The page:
Spinal Fusion Benefits

The general benefits of spinal fusion surgery include:

  • Reduced pain

    The usual goal of a spinal fusion procedure is to reduce the patient’s pain. Pain can be from abnormal movement of the spine, ‘instability’ that occurs in the cases of deformity such as scoliosis, or in the case of a spinal slip ‘spondylolithesis’.
    When a disc is degenerated from wear and tear arthritis ‘Degenerative disc disease’ pain from the degenerated disc itself can be helped by fusion, and also in limited cases the pain from arthritis of the joints at the back of the spine ‘facet arthropathy’. Although the pain may not be completely relieved, it often improves enough that pain medicines can be reduced once a patient is recovered from surgery.

  • Improvement of disability

    Similar to when instability or abnormal movement is present, when the arthritis or issue (fracture, tumor) at a level of the spine is causing pain this will often limit the ability of the patient to move that area of the spine leading to muscle spasm and pain with movement. This pain can be improved by fusion of the painful area and in some cases the patient will have improved activity level after the fusion has healed.

  • Spinal stability

    This is common in cases where multiple levels of the spine need decompression or in the case where a spine slip is present without instability. By the need to remove bone or joint tissue to free the nerves or remove the stenosis, instability will be created from the surgery itself. In these cases fusion is performed to prevent the development of secondary issues after the main goal of decompression. This is a common reason that fusion is performed, but fusion in this situation is a consequence of the decompression. The benefit of the procedure is the removal of compression of the nerves or of the stenosis that is causing pain.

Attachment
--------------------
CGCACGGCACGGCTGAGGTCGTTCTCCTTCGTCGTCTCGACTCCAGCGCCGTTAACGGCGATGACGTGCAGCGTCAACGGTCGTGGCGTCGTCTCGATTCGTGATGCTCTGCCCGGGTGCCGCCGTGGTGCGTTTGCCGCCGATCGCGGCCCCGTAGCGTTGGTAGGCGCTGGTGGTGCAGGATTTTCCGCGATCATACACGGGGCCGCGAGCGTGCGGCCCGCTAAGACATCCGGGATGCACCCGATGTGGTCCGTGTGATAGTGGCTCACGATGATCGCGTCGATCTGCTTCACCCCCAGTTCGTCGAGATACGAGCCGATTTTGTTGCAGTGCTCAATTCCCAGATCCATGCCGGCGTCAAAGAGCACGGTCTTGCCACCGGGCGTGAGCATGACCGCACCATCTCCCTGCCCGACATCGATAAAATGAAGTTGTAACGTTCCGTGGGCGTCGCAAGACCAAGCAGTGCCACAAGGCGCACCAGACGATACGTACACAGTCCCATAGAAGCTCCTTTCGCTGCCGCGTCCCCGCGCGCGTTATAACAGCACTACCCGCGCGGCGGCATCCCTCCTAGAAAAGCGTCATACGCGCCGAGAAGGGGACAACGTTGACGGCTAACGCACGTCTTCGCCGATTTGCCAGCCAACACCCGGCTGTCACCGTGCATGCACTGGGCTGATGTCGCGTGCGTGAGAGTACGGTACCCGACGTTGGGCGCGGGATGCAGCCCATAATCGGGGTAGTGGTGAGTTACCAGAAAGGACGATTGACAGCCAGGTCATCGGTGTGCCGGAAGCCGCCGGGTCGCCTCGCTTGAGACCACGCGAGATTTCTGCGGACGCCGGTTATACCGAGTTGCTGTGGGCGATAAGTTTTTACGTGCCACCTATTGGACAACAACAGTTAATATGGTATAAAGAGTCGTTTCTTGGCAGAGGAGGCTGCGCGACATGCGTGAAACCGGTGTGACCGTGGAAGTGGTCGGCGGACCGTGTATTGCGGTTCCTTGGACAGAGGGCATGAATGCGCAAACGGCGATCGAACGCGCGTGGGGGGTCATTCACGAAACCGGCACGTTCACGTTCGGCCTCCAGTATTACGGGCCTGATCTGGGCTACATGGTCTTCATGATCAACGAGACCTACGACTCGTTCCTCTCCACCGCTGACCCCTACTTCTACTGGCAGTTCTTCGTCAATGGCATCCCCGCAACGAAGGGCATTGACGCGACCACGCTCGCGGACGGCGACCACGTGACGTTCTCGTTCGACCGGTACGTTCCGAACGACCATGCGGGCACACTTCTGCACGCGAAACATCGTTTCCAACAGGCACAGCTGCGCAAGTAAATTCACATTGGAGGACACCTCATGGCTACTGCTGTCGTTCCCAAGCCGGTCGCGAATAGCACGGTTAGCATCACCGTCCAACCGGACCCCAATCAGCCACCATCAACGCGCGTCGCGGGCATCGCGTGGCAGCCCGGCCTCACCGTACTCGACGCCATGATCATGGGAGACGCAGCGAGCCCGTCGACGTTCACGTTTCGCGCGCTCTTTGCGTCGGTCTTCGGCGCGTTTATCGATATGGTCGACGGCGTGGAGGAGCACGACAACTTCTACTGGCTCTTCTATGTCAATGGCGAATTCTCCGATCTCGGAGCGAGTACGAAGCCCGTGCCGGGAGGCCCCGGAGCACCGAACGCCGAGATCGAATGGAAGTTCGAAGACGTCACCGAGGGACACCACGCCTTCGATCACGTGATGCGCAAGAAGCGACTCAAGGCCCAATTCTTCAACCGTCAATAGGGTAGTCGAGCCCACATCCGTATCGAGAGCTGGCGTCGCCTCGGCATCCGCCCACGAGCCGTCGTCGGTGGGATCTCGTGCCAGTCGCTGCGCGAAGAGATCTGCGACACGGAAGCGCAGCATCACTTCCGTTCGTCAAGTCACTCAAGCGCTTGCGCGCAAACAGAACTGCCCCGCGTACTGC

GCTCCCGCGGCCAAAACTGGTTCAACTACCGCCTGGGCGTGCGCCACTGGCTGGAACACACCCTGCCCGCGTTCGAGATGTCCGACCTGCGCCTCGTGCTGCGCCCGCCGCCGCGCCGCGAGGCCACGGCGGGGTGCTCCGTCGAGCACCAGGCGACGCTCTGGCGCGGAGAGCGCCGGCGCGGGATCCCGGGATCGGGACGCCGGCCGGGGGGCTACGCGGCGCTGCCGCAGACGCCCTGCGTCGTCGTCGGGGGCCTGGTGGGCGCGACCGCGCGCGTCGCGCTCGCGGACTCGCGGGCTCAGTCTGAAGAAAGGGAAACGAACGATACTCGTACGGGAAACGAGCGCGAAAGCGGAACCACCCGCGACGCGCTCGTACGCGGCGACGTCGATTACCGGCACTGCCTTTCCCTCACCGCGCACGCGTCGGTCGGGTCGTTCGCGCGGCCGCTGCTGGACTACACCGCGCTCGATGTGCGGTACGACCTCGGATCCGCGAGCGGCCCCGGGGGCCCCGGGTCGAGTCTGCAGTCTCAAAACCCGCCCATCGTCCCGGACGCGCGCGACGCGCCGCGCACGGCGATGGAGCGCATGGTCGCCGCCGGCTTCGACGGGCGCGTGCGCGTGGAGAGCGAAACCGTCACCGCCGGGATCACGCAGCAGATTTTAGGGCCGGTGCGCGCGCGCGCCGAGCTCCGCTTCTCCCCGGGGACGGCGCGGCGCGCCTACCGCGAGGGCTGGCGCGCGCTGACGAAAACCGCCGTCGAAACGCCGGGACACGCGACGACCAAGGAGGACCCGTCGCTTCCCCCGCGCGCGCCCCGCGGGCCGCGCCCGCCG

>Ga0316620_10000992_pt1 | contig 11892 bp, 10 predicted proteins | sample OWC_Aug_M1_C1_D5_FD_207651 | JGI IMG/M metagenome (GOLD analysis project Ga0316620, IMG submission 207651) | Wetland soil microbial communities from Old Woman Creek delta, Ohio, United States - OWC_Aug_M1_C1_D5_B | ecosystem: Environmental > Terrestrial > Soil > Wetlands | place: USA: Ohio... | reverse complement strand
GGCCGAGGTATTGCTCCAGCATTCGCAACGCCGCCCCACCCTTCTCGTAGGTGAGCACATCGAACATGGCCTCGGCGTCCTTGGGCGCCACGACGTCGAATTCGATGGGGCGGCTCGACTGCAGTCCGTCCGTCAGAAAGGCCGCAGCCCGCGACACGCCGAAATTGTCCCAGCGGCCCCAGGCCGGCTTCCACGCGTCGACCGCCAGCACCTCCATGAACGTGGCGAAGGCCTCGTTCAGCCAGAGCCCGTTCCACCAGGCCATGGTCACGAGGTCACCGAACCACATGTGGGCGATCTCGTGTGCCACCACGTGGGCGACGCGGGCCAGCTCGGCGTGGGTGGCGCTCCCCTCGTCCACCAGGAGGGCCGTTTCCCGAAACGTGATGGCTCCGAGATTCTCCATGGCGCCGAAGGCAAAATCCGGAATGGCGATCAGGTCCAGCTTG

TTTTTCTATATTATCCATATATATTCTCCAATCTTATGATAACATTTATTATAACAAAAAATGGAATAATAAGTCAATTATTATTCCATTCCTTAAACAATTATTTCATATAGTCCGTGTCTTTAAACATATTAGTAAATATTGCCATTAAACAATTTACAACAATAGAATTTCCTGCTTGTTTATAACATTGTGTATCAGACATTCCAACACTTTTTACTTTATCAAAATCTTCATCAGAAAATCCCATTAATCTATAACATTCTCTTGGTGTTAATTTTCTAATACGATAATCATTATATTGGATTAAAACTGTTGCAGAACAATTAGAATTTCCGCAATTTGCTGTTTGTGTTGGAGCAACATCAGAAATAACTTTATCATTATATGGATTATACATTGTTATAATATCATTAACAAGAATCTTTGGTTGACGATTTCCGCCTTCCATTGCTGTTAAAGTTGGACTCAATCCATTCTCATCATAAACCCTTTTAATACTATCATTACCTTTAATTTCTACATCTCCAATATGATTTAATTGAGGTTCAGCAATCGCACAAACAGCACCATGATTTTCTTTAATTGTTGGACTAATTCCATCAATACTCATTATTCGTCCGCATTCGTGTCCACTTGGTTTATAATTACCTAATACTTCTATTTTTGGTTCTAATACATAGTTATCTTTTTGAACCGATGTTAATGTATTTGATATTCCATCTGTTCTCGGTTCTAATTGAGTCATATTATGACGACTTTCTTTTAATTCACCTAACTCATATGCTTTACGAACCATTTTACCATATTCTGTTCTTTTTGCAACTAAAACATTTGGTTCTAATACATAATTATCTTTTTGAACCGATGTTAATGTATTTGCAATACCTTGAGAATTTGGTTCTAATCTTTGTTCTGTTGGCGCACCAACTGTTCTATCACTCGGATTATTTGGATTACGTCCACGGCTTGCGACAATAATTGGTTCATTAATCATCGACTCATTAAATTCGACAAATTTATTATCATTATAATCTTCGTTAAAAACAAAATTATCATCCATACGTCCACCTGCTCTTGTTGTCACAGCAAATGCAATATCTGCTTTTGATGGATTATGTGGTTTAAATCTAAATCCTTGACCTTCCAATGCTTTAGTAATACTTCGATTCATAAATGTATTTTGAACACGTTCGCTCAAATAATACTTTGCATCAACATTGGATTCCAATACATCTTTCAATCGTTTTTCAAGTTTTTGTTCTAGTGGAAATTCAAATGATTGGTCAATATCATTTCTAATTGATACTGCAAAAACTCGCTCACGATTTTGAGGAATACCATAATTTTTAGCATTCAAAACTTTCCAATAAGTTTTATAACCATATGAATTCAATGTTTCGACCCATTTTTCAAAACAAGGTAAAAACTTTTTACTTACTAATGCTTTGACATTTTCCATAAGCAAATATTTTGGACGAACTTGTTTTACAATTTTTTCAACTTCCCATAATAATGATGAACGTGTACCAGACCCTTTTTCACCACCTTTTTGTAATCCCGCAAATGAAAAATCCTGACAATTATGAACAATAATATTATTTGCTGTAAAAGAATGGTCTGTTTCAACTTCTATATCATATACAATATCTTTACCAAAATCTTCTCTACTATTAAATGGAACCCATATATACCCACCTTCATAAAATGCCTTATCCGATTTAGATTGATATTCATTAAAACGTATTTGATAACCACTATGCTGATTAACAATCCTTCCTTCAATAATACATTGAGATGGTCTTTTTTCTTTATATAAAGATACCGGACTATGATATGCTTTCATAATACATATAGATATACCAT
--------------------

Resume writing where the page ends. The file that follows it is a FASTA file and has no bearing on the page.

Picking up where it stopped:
The key with any surgery is to balance potential benefits against the risks.

There are risks to all surgeries and most people do well after spinal fusion surgery. Spinal fusion is a surgical procedure, so it is expected there will be a period of recovery where pain can be temporarily increased. The overall goal of spinal fusion is ‘short-term pain, long-term gain’.

Please call today to schedule a consultation with me. (551) 284-3265

Request a consultation with Dr. Gillis

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Neurosurgeons of New Jersey | Dr Christopher Gillis

About Dr. Christopher Gillis


Dr. Christopher Gillis is an accomplished neurosurgeon in Central Jersey and a proud member of Neurosurgeons of New Jersey, practicing out of their West Long Branch office conveniently located on Highway 36 West. Dr. Gillis is a fellowship trained spine surgeon out of Rush University in Chicago and his specialty is minimally invasive and complex brain and spine surgery. His clinical and research interests include developing and advancing innovative techniques for minimally invasive spine surgery, spine deformity correction, revision spine surgery, as well as robotics. Dr. Gillis’ passion is driven by helping patients regain their quality of life after suffering from disabling medical conditions. He is currently accepting new patients.

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Please call today to schedule a consultation with me. (551) 284-3265

Request a consultation with Dr. Gillis

Request a consultation